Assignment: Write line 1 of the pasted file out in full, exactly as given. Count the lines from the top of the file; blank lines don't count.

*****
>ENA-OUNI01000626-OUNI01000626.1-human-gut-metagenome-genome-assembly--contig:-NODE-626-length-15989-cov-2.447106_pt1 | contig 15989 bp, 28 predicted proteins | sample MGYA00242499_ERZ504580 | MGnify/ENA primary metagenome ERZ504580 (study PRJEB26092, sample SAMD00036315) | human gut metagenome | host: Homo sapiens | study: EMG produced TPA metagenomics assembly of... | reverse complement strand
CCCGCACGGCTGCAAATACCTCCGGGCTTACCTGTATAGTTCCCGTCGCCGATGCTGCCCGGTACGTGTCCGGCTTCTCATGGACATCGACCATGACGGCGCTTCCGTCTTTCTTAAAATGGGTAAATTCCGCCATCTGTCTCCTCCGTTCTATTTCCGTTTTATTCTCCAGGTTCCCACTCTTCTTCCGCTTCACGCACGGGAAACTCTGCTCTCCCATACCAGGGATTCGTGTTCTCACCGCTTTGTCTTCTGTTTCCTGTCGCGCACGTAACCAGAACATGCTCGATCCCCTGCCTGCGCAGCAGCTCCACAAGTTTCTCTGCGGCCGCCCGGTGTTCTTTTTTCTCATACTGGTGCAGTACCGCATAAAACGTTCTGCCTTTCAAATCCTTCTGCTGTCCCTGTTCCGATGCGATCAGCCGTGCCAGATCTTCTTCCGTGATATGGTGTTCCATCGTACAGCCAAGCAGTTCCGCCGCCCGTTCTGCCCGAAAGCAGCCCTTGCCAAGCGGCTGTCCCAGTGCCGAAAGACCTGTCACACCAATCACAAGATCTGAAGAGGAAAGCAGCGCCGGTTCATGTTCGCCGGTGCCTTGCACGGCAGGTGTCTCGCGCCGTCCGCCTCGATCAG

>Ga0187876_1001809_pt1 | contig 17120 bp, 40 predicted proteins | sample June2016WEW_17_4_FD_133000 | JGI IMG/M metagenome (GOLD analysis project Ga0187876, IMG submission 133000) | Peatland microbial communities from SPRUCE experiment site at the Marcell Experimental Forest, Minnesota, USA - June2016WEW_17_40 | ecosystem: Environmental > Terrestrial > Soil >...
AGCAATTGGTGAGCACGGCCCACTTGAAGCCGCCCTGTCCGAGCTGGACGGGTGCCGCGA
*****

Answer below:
>ENA-OUNI01000626-OUNI01000626.1-human-gut-metagenome-genome-assembly--contig:-NODE-626-length-15989-cov-2.447106_pt1 | contig 15989 bp, 28 predicted proteins | sample MGYA00242499_ERZ504580 | MGnify/ENA primary metagenome ERZ504580 (study PRJEB26092, sample SAMD00036315) | human gut metagenome | host: Homo sapiens | study: EMG produced TPA metagenomics assembly of... | reverse complement strand